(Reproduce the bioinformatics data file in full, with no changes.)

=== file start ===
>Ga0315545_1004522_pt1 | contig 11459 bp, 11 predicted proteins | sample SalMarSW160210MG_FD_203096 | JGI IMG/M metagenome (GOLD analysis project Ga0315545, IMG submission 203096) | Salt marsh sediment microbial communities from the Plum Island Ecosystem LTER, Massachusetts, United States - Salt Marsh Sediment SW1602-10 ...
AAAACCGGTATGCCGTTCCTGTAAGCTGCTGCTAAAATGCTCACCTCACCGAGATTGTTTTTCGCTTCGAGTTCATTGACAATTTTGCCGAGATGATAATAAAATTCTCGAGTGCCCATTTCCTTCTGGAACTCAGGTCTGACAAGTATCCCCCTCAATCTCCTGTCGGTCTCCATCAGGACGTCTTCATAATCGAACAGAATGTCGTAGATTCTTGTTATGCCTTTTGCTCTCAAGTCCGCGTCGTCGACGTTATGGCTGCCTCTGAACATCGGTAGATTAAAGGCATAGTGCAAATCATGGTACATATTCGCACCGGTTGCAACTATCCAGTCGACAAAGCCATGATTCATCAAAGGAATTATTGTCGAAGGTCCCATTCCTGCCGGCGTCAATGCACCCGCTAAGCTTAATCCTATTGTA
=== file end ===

>Ga0315545_1004522_pt1 | contig 11459 bp, 11 predicted proteins | sample SalMarSW160210MG_FD_203096 | JGI IMG/M metagenome (GOLD analysis project Ga0315545, IMG submission 203096) | Salt marsh sediment microbial communities from the Plum Island Ecosystem LTER, Massachusetts, United States - Salt Marsh Sediment SW1602-10 ...
AAAACCGGTATGCCGTTCCTGTAAGCTGCTGCTAAAATGCTCACCTCACCGAGATTGTTTTTCGCTTCGAGTTCATTGACAATTTTGCCGAGATGATAATAAAATTCTCGAGTGCCCATTTCCTTCTGGAACTCAGGTCTGACAAGTATCCCCCTCAATCTCCTGTCGGTCTCCATCAGGACGTCTTCATAATCGAACAGAATGTCGTAGATTCTTGTTATGCCTTTTGCTCTCAAGTCCGCGTCGTCGACGTTATGGCTGCCTCTGAACATCGGTAGATTAAAGGCATAGTGCAAATCATGGTACATATTCGCACCGGTTGCAACTATCCAGTCGACAAAGCCATGATTCATCAAAGGAATTATTGTCGAAGGTCCCATTCCTGCCGGCGTCAATGCACCCGCTAAGCTTAATCCTATTGTA